By adopting a holistic approach involving religious leaders, survivors of violence and students, the Church is working hard to raise awareness and prevent violence against women. Priest Melakesina is eager to use the knowledge he gained at the trainings and sees himself integral in ending the cycle of violence against women.

“Many members of the congregation come to me when they have problems. With knowledge on gender-based violence, I intervene and try to prevent it from happening,” he says. “Priests have a major role to play in ending gender-based violence.

Photo Credit: UN Women


Jim Ven
Jim V8 months ago


Jerome S
Jerome S8 months ago

thanks for sharing.

GGmaSheila D.
GGmaSheila D4 years ago

Of course, priests have the responsibility of ending this violence...many times it has been the priests who started it all, who were on power trips. However, I don't think they'll have as easy of a time stopping those who are on their own, religion-sanctioned, power trips,enjoying the power they get from vilolence, especially against those weaker.

Tony C.
Tony C4 years ago

I believe that a class in RESPECT and RESPONSIBILITY and later on in sex education would be the most important class that a child could take. These would prepare them for life. For example one child who is good in sports would help another child who is not. Maybe that other child is good in math or science or other subjects and could help the child who is good in sports. It would be a win win for all children. Children would learn no child should be bullied because of any differences such as gender, race, religion, LGBT , size big, little, tall, short, overweight, thinness and others) Early on they would learn to respect the differences, not use it as an excuse to bully. Mandatory Sex education would be taught so that children should respect other children and any question a child has about sex should be answered. These classes would continue until graduation and hopefully they would take what they learned into their future lives.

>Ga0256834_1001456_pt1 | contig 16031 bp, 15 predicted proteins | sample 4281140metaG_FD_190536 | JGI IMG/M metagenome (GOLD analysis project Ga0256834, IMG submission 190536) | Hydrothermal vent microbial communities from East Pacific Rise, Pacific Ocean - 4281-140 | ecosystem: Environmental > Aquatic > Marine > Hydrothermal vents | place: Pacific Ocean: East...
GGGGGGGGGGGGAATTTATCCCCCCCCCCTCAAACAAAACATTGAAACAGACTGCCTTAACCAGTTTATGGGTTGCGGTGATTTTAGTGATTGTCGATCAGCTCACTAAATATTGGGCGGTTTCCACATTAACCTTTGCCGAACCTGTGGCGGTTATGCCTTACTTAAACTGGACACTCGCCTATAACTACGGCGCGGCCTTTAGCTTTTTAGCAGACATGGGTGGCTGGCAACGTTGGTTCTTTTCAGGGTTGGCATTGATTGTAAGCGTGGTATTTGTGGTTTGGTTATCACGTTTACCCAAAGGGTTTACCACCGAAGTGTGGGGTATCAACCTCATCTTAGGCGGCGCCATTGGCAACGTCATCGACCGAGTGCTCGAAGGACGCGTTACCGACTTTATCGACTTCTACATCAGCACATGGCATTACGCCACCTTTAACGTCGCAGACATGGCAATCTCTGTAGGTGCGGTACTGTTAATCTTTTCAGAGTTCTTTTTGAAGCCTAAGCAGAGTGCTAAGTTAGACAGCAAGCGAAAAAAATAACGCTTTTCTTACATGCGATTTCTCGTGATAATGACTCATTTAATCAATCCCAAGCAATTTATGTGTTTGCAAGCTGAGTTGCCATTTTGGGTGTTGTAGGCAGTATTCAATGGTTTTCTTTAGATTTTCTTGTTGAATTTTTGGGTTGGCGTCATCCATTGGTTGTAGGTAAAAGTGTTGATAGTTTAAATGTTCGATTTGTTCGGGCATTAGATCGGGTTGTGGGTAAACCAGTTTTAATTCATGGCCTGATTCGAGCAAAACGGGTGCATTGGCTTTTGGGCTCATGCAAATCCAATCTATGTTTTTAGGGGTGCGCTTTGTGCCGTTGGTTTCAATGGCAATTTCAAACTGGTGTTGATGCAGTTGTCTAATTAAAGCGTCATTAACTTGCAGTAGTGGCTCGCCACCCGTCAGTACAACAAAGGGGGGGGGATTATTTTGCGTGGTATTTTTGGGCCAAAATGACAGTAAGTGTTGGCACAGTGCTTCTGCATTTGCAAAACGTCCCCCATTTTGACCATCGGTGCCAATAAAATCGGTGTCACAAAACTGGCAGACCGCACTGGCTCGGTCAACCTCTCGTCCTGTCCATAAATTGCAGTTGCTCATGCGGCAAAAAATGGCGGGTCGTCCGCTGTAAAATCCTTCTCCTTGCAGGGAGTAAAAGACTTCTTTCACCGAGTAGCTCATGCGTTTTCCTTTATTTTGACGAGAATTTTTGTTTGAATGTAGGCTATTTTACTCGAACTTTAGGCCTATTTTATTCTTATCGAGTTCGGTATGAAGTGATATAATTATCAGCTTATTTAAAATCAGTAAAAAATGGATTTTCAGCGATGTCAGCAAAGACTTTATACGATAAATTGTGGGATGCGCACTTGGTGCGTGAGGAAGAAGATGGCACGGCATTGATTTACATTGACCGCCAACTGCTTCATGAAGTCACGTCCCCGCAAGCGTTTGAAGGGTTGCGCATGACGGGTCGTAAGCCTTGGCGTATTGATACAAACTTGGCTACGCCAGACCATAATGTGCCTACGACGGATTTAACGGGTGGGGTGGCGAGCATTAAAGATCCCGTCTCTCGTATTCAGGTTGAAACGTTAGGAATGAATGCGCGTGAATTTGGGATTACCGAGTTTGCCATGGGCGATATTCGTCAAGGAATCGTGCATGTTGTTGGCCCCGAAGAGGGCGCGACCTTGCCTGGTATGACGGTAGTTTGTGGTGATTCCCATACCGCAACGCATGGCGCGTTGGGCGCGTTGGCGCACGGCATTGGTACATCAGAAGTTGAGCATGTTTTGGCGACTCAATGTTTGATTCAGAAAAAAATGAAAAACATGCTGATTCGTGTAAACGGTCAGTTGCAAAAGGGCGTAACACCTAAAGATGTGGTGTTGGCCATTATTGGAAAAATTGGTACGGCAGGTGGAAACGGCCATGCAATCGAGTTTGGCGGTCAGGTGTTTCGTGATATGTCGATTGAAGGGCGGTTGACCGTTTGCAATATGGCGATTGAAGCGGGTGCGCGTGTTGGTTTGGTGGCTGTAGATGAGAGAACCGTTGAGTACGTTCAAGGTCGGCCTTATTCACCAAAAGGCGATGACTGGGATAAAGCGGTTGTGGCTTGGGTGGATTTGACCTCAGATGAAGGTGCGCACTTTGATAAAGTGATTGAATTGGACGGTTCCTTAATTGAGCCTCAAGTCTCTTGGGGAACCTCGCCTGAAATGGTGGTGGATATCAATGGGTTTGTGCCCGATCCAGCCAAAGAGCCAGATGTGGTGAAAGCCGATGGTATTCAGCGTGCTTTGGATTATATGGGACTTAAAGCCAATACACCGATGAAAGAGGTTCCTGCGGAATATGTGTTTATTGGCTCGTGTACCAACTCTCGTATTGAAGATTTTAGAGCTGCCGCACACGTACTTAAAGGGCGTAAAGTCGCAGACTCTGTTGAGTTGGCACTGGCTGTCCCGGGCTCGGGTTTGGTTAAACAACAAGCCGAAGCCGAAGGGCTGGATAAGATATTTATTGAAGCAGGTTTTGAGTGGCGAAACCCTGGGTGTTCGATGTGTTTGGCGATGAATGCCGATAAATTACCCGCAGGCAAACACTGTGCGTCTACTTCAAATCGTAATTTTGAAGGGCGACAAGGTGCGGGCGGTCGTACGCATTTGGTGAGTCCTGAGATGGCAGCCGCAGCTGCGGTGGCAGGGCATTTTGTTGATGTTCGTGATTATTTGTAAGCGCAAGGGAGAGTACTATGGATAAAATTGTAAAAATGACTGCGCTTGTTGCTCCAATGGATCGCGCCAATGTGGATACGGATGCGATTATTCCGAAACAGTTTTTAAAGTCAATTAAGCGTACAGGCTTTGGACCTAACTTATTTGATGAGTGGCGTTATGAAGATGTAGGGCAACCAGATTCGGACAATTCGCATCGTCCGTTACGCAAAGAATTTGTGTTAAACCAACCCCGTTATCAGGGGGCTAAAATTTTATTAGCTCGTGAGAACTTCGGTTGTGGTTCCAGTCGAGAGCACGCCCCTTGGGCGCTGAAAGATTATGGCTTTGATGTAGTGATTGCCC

Moira P.
Moira P4 years ago

That is good to see this priest realising his responsibility as an opinion leader in the community and going ahead and exercising it. I hope he encourages more opinion leaders to follow suit.

Andre Yokers
Andrs Yokers4 years ago

Hope to see good fruit from this effort!

Hugh W.
.4 years ago

I agree with the article. I also, think if many of the world religious leaders were really interested in the religion and the helping of people, rather than the money, that would help address this and many other societal issues.

Nigeria, U.K. and the U.S. are the first to come to mind that the religious leaders look towards the god of money rather than any true God. There are a lot of good religious leaders, but they need to help get rid of the fraudulent thieves that pretend to be pastors, and become rich off their poor congregations.

Kanako I.
Kanako I4 years ago

many, especially in developing countries follow religious authorities such as priests and pastors blindly. they should be responbible to use their authority corerctly to bring something good to society.

A F.
Athena F4 years ago

Every little bit helps. The problem is overwhelming and pervasive. Thank you for posting!

Angie B.
Angelene B4 years ago

Perfect example of how to use male privilege for good.